In a worst-case scenario, the eVito will travel for 62 miles before running out of battery juice.
Browsing through the archives shows Mercedes originally kicked off production of a Vito E-Cell way back in 2010. The all-electric light van was based on the second-generation W639 model in the facelifted guise and had a 32-kWh lithium-ion battery pack with enough juice for around 81 miles (130 kilometers). Fast forward to present day, the eVito based on the current W447 model is now available on order in Germany, but customer deliveries won’t start until the second half of 2018.
Mercedes eSprinter Spy Shot
Officially called “eVito,” the zero-emissions commercial van can be had at home in Deutschland from €39,990 (excluding VAT), which works out to about $47,130. Already adopters should know that if they act quickly enough, Mercedes will throw in a service package (including Wallbox) for free to sweeten the deal for orders registered on themicrosite.Compared to the Vito E-Cell from seven years ago, the new eVito benefits from a higher-capacity 41.4-kWh battery that in normal conditions should have enough juice for approximately 93 miles (150 km) or 12 miles (20 km) more than its predecessor. Mercedes points out that in bad weather and fully loaded, the eVito will still be able to cover 62 miles (100 km). Once the battery is depleted, it’s going to take about six hours for a full recharge.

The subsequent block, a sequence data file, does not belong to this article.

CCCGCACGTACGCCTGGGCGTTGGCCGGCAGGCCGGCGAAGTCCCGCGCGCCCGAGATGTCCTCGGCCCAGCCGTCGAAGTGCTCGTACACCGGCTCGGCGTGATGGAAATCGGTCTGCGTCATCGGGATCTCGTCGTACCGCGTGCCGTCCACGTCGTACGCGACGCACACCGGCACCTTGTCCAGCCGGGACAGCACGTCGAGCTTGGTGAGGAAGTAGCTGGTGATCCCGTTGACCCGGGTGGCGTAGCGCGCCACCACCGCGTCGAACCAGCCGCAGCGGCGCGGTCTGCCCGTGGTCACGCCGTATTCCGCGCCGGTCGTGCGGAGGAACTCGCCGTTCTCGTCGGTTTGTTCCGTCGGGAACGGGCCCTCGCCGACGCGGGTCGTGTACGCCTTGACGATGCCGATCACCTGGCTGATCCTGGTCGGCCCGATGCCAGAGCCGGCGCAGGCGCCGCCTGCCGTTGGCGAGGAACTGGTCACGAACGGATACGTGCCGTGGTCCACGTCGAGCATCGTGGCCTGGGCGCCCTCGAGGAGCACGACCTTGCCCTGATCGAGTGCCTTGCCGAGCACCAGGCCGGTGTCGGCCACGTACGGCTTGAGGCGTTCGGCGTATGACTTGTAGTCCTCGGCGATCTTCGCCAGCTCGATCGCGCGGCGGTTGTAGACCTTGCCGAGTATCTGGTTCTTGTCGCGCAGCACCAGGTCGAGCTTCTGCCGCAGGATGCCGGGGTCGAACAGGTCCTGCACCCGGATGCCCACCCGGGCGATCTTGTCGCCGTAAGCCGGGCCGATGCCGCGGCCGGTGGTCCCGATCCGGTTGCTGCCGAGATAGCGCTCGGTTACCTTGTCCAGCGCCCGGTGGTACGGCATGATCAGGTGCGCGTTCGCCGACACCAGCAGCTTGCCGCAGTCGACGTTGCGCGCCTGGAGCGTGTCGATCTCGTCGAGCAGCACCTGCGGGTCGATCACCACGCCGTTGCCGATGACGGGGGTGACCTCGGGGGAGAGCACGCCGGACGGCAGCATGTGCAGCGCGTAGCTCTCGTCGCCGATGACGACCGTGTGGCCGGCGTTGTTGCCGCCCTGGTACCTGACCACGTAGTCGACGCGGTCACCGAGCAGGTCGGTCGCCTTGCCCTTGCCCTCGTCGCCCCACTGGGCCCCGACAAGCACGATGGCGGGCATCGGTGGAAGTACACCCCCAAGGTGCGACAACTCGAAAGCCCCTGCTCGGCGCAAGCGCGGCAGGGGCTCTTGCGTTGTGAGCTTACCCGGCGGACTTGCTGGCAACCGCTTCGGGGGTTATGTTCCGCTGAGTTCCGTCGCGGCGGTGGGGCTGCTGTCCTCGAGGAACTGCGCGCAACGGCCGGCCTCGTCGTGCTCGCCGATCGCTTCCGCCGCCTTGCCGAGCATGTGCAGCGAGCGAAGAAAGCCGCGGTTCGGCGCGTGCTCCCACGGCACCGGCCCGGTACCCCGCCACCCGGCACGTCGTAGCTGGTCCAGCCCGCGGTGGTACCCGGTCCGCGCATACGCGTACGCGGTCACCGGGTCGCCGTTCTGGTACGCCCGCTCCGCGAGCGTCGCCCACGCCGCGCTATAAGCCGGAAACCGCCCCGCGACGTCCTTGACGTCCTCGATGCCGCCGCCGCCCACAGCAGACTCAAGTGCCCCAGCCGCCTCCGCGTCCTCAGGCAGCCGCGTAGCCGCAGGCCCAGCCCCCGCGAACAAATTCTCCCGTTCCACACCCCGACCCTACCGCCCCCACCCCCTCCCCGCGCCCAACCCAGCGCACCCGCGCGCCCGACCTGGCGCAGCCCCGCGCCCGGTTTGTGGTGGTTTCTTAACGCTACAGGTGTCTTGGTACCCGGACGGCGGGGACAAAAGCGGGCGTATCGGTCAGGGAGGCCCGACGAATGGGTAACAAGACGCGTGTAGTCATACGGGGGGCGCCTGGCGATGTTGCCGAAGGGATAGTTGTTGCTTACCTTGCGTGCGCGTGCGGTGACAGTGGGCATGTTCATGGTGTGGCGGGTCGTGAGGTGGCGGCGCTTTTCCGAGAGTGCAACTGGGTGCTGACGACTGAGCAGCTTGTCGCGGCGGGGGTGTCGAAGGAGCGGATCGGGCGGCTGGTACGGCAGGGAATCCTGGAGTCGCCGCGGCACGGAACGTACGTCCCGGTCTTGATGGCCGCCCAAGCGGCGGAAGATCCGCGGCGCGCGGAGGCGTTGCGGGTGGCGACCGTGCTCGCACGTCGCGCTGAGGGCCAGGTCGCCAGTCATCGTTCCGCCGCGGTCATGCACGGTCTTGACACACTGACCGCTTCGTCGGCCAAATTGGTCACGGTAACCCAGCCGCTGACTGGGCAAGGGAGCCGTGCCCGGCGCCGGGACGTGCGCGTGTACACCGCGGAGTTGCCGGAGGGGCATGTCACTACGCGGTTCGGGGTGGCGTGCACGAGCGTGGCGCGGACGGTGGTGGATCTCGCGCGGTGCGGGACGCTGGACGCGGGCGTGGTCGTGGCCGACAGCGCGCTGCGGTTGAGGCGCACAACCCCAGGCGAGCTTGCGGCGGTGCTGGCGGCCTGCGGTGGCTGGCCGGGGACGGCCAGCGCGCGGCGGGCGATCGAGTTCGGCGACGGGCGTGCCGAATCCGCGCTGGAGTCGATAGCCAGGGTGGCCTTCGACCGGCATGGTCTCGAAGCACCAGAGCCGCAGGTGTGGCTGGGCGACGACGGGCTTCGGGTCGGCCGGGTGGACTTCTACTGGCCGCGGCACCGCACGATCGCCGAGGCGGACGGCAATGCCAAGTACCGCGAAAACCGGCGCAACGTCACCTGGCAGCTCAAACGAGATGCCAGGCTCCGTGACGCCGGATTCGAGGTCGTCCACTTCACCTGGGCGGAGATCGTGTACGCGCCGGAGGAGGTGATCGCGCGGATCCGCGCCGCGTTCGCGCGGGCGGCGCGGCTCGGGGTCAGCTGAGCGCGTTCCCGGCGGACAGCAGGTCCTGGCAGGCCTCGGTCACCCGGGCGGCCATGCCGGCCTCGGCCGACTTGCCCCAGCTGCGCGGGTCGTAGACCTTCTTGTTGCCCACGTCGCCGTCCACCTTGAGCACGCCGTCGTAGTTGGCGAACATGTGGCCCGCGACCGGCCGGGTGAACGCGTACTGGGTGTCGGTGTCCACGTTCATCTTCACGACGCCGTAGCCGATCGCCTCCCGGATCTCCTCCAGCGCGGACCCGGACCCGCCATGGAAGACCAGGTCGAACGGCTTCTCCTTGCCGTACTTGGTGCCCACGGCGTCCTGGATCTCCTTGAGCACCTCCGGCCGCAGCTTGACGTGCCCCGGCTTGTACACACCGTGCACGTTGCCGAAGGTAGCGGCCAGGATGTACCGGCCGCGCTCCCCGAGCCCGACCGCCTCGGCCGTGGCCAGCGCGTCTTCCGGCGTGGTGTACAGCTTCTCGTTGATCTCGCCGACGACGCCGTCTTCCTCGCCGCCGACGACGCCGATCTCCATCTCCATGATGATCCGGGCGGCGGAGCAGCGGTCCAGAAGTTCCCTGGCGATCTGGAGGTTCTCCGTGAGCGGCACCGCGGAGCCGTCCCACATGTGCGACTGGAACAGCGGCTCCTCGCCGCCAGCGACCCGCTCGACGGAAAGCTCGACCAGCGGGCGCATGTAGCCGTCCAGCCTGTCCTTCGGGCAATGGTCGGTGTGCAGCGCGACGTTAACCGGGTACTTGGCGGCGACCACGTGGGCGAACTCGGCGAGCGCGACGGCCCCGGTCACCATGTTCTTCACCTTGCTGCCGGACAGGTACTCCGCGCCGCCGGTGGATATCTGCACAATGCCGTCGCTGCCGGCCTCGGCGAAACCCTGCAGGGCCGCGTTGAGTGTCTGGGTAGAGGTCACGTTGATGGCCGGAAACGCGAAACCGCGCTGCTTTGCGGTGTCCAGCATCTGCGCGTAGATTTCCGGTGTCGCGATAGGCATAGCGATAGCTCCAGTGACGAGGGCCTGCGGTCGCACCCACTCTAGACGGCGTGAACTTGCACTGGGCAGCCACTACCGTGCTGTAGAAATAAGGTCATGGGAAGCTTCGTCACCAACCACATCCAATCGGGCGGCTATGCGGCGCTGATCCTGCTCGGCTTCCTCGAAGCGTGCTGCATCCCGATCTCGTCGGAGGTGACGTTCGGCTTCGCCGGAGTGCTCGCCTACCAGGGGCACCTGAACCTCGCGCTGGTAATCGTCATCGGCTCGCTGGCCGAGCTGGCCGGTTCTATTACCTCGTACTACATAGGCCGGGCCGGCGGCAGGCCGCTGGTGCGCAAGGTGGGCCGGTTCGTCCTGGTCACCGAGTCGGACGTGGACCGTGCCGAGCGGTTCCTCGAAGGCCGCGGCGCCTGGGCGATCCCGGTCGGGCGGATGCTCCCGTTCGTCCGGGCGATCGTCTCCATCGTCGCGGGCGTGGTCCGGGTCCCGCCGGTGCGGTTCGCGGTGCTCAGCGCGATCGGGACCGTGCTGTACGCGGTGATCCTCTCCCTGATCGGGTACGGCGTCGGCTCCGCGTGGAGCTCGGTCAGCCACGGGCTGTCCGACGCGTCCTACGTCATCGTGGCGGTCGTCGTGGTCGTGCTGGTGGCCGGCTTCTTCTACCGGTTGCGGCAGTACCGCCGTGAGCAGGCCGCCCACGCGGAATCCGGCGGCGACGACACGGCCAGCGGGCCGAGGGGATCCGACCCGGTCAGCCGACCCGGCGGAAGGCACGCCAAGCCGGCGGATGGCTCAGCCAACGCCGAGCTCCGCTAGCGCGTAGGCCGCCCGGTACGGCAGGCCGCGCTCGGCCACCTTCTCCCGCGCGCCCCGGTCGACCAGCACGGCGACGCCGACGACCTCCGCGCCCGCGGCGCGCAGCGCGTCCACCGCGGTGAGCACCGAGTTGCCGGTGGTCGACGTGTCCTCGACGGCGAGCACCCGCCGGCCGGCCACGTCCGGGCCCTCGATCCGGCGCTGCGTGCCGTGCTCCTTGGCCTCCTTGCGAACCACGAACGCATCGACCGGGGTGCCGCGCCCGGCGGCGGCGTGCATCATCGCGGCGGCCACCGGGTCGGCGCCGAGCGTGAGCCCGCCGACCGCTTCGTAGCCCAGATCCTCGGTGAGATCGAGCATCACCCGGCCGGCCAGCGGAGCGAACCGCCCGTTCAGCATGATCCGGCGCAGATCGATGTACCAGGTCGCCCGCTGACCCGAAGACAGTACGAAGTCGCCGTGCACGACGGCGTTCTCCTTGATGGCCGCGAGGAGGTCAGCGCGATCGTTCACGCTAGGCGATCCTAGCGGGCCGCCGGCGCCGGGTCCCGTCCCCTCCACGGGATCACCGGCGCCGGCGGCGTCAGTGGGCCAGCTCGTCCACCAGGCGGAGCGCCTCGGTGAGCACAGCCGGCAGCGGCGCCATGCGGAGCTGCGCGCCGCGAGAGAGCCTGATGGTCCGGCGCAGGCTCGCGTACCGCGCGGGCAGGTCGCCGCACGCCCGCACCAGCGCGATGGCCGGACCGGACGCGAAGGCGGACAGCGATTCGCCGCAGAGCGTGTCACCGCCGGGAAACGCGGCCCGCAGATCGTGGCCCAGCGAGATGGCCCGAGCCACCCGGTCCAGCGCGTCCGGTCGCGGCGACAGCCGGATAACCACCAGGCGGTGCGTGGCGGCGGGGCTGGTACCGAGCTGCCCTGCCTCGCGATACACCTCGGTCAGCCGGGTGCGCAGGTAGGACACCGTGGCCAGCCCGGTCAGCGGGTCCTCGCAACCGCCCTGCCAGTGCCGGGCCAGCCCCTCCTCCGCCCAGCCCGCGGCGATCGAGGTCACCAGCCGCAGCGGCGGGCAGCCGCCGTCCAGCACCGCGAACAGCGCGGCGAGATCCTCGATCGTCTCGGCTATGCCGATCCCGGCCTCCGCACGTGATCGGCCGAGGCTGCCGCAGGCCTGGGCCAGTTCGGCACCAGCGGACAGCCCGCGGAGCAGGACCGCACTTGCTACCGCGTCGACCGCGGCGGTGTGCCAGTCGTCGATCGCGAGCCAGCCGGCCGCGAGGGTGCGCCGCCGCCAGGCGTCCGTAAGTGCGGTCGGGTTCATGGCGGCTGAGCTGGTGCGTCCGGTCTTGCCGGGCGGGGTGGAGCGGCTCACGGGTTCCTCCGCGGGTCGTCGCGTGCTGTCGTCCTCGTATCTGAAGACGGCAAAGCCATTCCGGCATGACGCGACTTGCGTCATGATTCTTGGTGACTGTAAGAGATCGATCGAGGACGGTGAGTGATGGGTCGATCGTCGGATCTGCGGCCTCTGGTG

Available in two wheelbase configurations, the eVito makes use of an electric motor that develops 113 horsepower (84 kilowatts) and an instant torque of 221 pound-feet (300 Newton-meters). It’s enough e-power for a top speed of 75 mph (120 kph), but you’ll make the most out of the batteries to enable a longer range by not driving the electric van above 50 mph (80 kph).
Without going into details, Mercedes says the eSprinter is slated to go on sale in 2019 and it will eventually be followed by an electric Citan to round of the company’s electrification of its commercial range.